In Ancient Greece it was believed that the final journey of the deceased to the underworld was over the river Styx. Payment of the boatman named Charon was imperative for a safe crossing. There was therefore a tradition, in the ancient world, of placing a silver coin on the mouth of the deceased to pay the boatman.
Whether we can ‘pay the boatman’ in modern times is the responsibility of the deceased’s Personal Representatives (‘PRs’). Their role is to collect in the assets of the deceased, pay all debts, and distribute the balance to the beneficiaries of the estate. This is either by the Executor in accordance with the terms of the Will, or if there is no Will, by the Administrator under the terms of the Intestacy Rules.
Insolvent Estates – the role of the PRs.
Issues can arise, however, where there are insufficient assets to pay the debts of the deceased. This is known as an Insolvent Estate.
If an estate is insolvent, the responsibility of the PRs changes, and instead of administering the estate for the benefit of the beneficiaries, they must administer the estate for the benefit of the creditors (that is to say those to whom money is owed by the deceased).
If there are insufficient assets in the estate to pay all of the debts, the PRs do not have to make up the shortfall from their own personal funds. Instead, the debts are repaid in part, and in proportion to, the assets available in the estate. Like bankruptcy during lifetime, there is a strict order of priority which must be followed when settling the debts of the deceased in an Insolvent Estate.
The PRs are responsible for ensuring that all of the assets of the estate are collected, any wasting assets are discarded and the strict order for the payment of debts is followed. If the PRs fail in their duties then they may be personally liable for any loss caused to the creditors, which could result in the PRs paying the debts from their own personal monies.
Insolvent Estates – assistance for PRs
PRs can administer an Insolvent Estate themselves, and there is no formal requirement for the estate to be declared ‘insolvent’.
However, to protect their position the PRs can apply to Court for direction about how to administer the estate. If the PRs have any concerns about debts which have not be confirmed then they can also apply to Court for direction on how much money should be retained in the estate to meet the debt.
Alternatively, the PRs can seek the expertise of an Insolvency Practitioner (“IP”) who will usually act as a Trustee in Bankruptcy. Not only will the IP ensure that the Insolvent Estate is correctly administered, they also have wider powers with which to realise assets of the estate, challenge transactions which may have been at an undervalue or to a preferred creditor during lifetime, disclaim onerous property and even obtain Court authority to use assets held jointly by the deceased and another person.
The appointment of an IP to deal with an Insolvent Estate not only protects the PRs, it can also be beneficial to creditors who may receive more from the estate due to the correct recovery of any assets which are available.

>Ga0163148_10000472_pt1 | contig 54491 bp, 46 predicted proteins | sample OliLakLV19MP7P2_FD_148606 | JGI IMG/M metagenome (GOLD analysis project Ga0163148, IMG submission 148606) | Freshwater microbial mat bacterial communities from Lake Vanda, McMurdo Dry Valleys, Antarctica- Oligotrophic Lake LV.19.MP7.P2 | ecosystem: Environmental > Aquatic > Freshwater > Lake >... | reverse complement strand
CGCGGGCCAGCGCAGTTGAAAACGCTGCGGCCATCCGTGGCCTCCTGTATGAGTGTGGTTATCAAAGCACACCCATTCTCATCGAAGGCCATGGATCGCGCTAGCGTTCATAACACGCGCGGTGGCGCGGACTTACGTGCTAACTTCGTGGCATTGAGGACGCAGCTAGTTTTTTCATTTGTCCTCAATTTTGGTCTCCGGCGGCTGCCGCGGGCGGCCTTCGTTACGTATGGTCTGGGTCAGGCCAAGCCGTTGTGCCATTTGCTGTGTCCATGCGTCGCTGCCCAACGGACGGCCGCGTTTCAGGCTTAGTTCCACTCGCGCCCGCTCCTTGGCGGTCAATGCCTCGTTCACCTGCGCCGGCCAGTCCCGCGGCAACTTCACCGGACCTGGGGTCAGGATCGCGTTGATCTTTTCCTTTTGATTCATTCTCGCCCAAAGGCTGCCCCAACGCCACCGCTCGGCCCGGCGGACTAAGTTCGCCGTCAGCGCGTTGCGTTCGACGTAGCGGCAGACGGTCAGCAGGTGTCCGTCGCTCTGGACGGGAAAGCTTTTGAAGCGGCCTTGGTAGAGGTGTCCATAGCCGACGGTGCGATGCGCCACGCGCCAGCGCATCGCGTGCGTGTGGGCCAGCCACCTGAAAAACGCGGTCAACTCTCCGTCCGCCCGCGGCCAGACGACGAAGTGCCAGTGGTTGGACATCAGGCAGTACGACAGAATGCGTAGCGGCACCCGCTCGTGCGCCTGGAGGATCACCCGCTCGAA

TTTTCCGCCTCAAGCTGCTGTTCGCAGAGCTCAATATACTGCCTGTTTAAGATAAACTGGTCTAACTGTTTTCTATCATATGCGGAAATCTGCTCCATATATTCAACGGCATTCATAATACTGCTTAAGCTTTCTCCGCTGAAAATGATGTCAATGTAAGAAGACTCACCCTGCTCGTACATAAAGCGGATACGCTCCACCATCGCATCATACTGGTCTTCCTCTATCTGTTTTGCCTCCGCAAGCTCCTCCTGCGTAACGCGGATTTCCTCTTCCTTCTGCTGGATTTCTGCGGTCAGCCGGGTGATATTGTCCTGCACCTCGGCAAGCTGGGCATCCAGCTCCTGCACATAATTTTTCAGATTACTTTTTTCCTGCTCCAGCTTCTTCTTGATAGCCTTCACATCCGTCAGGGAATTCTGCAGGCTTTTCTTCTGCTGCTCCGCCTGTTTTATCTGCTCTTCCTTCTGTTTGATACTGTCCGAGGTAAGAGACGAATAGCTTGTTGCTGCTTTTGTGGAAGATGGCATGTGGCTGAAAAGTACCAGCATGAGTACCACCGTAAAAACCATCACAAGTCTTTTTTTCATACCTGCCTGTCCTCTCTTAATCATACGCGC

Any PRs who are acting in the administration of an Insolvent Estate can appoint an IP even after the Grant of Representation has been issued.
If it is evident that an estate is insolvent, then the PRs can renounce their appointment (that is to say step down). However, this cannot be done if the PRs have taken certain steps to deal with the estate, which is referred to as ‘intermeddling’.
If a PR does renounce their appointment, then a creditor of the estate can apply to deal with the administration of the estate, or seek the appointment of an IP to administer the estate as Trustee in Bankruptcy on behalf of the creditors.
Insolvent Estates – why take the risk?
As the PRs will not receive any benefit from the estate, it begs the question, why take the risk?
The financial affairs of the deceased are not often known by the PRs at the outset of the estate administration. As such, PRs can quickly find themselves in difficulty if administering an Insolvent Estate without assistance.
For example, when reviewing the personal papers of the deceased, it may appear to the PRs that the assets of the estate outweigh the debts and that the estate is solvent. They may therefore arrange for some debts to be paid in full, or for monies to be distributed to beneficiaries before becoming aware of other debts.
This can particularly be the case if the deceased had their own business or was a farmer. An estate which appears to have sufficient assets to pay creditors and make distributions to beneficiaries can easily become insolvent in light of unknown invoices or a tax bill which are outstanding at the date of death.
In such circumstances, if the proper order of payment of creditors has not been followed, then this could result in the PRs being personally liable for the debts which later come to their attention. Whilst the PRs may be able to negotiate with some creditors to settle a reduced debt, this will be difficult if the monies are due, for example, to H M Revenue and Customs in the payment of taxes.
When an estate is insolvent, questions can also arise regarding the proper valuation of assets and whether they were sold for the correct price during the administration period. Questions can also be raised about the conduct of the deceased during their lifetime, especially if any transactions or loans involved family or a business of the deceased during lifetime.
If you are appointed as a PR and have any concerns about whether there will be enough money to pay the debts of the deceased, it is therefore imperative to obtain legal advice before dealing with the deceased’s estate.
At Hay & Kilner, our Partner and Insolvency Practitioner, Neil Harrold, works closely with the team of expert Private Client lawyers in relation to advising PRs and creditors involved with Insolvent Estates.